A 28-year-old ByteDance worker was pronounced dead on Wednesday after collapsing in his workplace earlier in the week. In this month alone, this is the third such case of young workers suspected to have died from overwork.
The ByteDance worker, surnamed Wu, collapsed in the gym at his office in Beijing on Monday evening and was taken to the hospital, where he was treated in the ICU for two days before he was pronounced dead.
Wu's wife, whose name was redacted, told her story on the app Maimai, an anonymous mobile chat forum popular with tech workers. She said Wu often worked overtime and that she was two months pregnant with no job of her own. Wu died leaving the couple with monthly mortgage payments of 21,000 yuan (U.S. $3,322).
Photograph: Chim / Shutterstock.com
Wu's mother also quashed rumours circulating online about a 10 million yuan compensation package from ByteDance for her son's death, saying she and the company had not come to any agreement.
Wu's case is the third reported death linked to overwork in China in February 2022. The second is of a 26-year-old designer at an architecture firm, surnamed Zhao, who was discovered dead in his flat in Shanghai on 15 February after working long hours through the Lunar New Year holiday.
Social media posts and interviews with Zhao’s colleagues revealed that Zhao likely died from overwork. But his company contested whether his death was work related, noting that he did not die while on company property. Zhao's former colleague and friend told the media that although standard company hours were 9am to 6pm, they considered it “early” when they left the office before 10pm.
The third case is of a 25-year-old content moderator on the social media platform Bilibili who died from a brain haemorrhage on 4 February at his office in Wuhan. Co-workers claimed the man had been asked to work extra hours during the Lunar New Year, while the company denied this. Bilibili responded to a flurry of online criticism by saying it would hire 1,000 additional content moderation workers to deal with the team’s workload.
Death from overwork has been a serious problem in China for decades, often leading to tragic battles between bereaved family members and companies who try to shirk responsibility for running workers into the ground. Previous estimates cited in domestic media claim that somewhere between 600,000 to a million or more workers die from overwork in China each year.
Years of discussion about overwork in China have been reignited this week as a result of Wu’s death, with citizens reflecting on whether overwork has become less prevalent after the authorities have promised to crack down and companies have promised to change.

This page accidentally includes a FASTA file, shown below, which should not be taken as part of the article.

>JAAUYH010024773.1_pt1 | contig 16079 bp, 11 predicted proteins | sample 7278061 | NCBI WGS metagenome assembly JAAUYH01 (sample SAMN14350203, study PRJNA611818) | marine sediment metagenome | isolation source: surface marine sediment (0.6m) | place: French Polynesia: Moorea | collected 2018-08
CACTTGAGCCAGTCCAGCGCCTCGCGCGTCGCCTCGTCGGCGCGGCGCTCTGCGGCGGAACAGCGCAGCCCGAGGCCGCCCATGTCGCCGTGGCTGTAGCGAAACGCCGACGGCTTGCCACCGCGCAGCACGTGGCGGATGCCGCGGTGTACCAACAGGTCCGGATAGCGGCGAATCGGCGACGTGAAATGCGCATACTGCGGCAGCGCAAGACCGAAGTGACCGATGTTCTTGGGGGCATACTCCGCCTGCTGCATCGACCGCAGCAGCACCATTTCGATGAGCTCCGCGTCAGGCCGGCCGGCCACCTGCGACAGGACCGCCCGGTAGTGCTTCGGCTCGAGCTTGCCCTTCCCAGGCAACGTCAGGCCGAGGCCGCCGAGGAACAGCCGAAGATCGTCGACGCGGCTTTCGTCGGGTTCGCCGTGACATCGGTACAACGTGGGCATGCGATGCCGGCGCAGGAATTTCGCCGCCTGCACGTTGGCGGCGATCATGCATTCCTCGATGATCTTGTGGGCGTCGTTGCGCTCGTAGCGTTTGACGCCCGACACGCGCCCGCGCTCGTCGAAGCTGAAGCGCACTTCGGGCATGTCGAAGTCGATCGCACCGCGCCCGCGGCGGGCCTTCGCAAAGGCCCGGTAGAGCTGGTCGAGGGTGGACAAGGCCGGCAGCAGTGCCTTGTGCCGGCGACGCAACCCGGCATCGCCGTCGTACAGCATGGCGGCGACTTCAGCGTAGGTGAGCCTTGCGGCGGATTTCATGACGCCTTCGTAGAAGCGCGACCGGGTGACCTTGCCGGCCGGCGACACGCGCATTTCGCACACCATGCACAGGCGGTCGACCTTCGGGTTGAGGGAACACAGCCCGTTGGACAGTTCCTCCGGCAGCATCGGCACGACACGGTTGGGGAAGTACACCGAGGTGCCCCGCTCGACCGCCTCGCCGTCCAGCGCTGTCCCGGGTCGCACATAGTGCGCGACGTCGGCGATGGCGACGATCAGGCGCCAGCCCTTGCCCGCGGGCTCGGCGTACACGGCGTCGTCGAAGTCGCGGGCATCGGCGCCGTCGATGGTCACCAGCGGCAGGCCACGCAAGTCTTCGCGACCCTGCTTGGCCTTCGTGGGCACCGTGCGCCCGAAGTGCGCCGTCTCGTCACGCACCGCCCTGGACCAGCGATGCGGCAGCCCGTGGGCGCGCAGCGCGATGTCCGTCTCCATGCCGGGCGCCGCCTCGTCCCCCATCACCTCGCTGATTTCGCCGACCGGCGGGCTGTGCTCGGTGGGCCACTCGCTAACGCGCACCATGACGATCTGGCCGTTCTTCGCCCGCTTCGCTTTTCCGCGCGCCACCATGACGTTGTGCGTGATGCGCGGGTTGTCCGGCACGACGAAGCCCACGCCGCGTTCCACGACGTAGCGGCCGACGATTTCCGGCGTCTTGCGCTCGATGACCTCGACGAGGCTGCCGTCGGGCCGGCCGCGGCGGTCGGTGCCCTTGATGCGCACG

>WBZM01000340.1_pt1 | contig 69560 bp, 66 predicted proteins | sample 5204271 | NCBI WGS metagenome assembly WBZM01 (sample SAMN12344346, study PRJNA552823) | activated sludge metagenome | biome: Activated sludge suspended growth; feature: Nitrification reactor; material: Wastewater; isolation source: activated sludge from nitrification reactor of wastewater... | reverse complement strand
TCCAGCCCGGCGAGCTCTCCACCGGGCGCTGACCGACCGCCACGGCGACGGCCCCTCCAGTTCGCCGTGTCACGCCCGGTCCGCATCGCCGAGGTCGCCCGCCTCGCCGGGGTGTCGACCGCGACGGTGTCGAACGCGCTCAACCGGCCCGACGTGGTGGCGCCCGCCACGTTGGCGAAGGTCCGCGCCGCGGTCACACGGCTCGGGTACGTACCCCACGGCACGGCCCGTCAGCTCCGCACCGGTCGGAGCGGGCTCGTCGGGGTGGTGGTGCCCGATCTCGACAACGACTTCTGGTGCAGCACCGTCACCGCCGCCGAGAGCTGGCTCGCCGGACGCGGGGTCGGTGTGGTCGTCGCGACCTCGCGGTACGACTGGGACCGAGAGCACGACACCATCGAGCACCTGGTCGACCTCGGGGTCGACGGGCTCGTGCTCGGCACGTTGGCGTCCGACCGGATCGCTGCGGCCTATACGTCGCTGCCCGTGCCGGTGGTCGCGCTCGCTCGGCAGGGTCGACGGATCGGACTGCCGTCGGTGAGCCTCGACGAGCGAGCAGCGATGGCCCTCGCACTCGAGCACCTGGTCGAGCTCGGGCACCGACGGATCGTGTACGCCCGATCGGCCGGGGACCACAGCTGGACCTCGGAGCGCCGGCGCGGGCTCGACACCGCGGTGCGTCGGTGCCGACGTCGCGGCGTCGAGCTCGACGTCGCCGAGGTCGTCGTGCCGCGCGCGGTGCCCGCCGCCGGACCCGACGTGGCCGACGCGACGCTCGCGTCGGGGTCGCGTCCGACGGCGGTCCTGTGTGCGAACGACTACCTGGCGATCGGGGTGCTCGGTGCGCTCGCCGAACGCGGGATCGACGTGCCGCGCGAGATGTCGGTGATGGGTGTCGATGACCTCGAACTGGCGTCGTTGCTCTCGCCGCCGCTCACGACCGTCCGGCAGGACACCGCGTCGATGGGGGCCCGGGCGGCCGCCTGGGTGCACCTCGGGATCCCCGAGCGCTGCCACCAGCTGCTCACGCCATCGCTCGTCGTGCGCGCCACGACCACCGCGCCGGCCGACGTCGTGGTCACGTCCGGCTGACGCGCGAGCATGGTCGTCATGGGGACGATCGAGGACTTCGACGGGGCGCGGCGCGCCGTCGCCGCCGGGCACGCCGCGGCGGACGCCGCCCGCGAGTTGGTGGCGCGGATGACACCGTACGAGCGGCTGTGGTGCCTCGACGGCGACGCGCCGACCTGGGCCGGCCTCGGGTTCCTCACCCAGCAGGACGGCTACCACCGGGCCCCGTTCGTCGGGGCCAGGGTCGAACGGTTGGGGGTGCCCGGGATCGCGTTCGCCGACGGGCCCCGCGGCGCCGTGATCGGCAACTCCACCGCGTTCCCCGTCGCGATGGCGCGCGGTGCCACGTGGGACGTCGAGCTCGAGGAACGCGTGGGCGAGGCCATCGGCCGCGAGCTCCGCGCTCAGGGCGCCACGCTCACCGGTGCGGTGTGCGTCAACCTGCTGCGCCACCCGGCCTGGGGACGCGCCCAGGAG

Last year, Wu’s employer, ByteDance - the maker of TikTok - took several moves to reduce working hours. It placed restrictions on overtime requests and reduced mandatory weekend hours, for example. But Wu’s death calls into question whether the company’s work culture has indeed improved.
Discussions of the dreaded “996” working hours system - in which workers, often at tech companies, are expected to work from 9am to 9pm, six days a week - have built popular disdain for unbearably long working days. The popularity of the app Maimai, where Wu's wife told her story, is in part built out of the frustration felt by overworked tech workers and their desire for a space of relative anonymity to share their grievances.
Officials have long known that overwork is climbing to unprecedented levels. Average weekly working hours hit their highest level in two decades of records from the National Bureau of Statistics. Average weekly working hours of employees hit 48.6 hours in October of last year, 8.6 hours longer than the standard 40-hour working week. Working hours have climbed steadily over the past two decades and show no signs of slowing.
Despite a steady stream of young worker deaths linked to overwork, authorities have done next to nothing to change the system. A set of guiding opinions released by the Supreme People’s Court and the Ministry of Human Resources and Social Security (MOHRSS) in August 2021 affirm that 996 working practices violate China’s Labour Law, but this is nothing new and there continues to be little to no enforcement.
The guiding opinions, which are not considered legal precedent in China’s civil law system, also included cases on working conditions for delivery drivers, tech workers and others. In each of these cases, workers won their overtime cases against their bosses. But the extent to which this serves as a warning to companies may be minimal. The threat is more like a slap on the wrist.
Just this week, for example, the travel agency Qunar was fined just 3,250 yuan (U.S. $515) for overworking staff members. The local human resources and social security bureau in Haidian district in Beijing caught the company violating overtime rules and enforced this meagre penalty.
China's state-run Central Television published an editorial on Thursday, mourning the death of designer Zhao. But the article left open the question of whether the worker had indeed died from overwork and instead called on companies to respect labour rights and advised workers not to "trade their lives for money" through overwork.
The debate on overwork often follows a generational divide, but China’s young workers overwhelmingly oppose working hours that threaten their very lives. Workers have also taken action to expose the abuse of overtime at their companies. Last year, tech workers organised online to collect data on excessive overtime and expose the 996 systems at specific companies.
Without real workplace organisation in the form of a functioning and representative trade union, workers will have little leverage in forcing employers to become part of the change in China’s work culture.